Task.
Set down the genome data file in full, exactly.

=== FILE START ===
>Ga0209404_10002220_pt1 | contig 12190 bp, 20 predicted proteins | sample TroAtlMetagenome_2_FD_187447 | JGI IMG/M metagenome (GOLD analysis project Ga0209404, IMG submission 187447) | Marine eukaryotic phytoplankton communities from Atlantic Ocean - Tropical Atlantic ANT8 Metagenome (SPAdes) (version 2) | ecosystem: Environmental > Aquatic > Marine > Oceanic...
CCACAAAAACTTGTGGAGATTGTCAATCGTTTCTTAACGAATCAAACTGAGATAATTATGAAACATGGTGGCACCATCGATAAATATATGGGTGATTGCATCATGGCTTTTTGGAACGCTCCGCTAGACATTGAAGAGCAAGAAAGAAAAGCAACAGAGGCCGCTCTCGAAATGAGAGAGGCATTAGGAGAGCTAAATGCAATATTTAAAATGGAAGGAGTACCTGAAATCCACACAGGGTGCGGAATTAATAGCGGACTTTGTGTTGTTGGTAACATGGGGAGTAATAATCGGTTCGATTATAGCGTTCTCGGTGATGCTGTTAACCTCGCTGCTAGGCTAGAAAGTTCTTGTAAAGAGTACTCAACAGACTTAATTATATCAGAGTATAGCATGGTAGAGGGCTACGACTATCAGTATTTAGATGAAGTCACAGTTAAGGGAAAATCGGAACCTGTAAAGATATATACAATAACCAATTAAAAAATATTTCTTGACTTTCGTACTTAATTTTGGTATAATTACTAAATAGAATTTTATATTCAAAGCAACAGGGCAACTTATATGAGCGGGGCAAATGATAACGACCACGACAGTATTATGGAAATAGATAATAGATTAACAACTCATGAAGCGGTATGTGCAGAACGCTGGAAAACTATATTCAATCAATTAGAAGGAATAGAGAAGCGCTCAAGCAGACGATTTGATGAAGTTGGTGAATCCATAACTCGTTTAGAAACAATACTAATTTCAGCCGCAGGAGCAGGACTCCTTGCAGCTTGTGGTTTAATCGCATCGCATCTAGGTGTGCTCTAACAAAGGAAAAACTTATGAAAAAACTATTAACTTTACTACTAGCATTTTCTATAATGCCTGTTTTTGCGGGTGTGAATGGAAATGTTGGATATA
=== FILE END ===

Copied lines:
>Ga0209404_10002220_pt1 | contig 12190 bp, 20 predicted proteins | sample TroAtlMetagenome_2_FD_187447 | JGI IMG/M metagenome (GOLD analysis project Ga0209404, IMG submission 187447) | Marine eukaryotic phytoplankton communities from Atlantic Ocean - Tropical Atlantic ANT8 Metagenome (SPAdes) (version 2) | ecosystem: Environmental > Aquatic > Marine > Oceanic...
CCACAAAAACTTGTGGAGATTGTCAATCGTTTCTTAACGAATCAAACTGAGATAATTATGAAACATGGTGGCACCATCGATAAATATATGGGTGATTGCATCATGGCTTTTTGGAACGCTCCGCTAGACATTGAAGAGCAAGAAAGAAAAGCAACAGAGGCCGCTCTCGAAATGAGAGAGGCATTAGGAGAGCTAAATGCAATATTTAAAATGGAAGGAGTACCTGAAATCCACACAGGGTGCGGAATTAATAGCGGACTTTGTGTTGTTGGTAACATGGGGAGTAATAATCGGTTCGATTATAGCGTTCTCGGTGATGCTGTTAACCTCGCTGCTAGGCTAGAAAGTTCTTGTAAAGAGTACTCAACAGACTTAATTATATCAGAGTATAGCATGGTAGAGGGCTACGACTATCAGTATTTAGATGAAGTCACAGTTAAGGGAAAATCGGAACCTGTAAAGATATATACAATAACCAATTAAAAAATATTTCTTGACTTTCGTACTTAATTTTGGTATAATTACTAAATAGAATTTTATATTCAAAGCAACAGGGCAACTTATATGAGCGGGGCAAATGATAACGACCACGACAGTATTATGGAAATAGATAATAGATTAACAACTCATGAAGCGGTATGTGCAGAACGCTGGAAAACTATATTCAATCAATTAGAAGGAATAGAGAAGCGCTCAAGCAGACGATTTGATGAAGTTGGTGAATCCATAACTCGTTTAGAAACAATACTAATTTCAGCCGCAGGAGCAGGACTCCTTGCAGCTTGTGGTTTAATCGCATCGCATCTAGGTGTGCTCTAACAAAGGAAAAACTTATGAAAAAACTATTAACTTTACTACTAGCATTTTCTATAATGCCTGTTTTTGCGGGTGTGAATGGAAATGTTGGATATA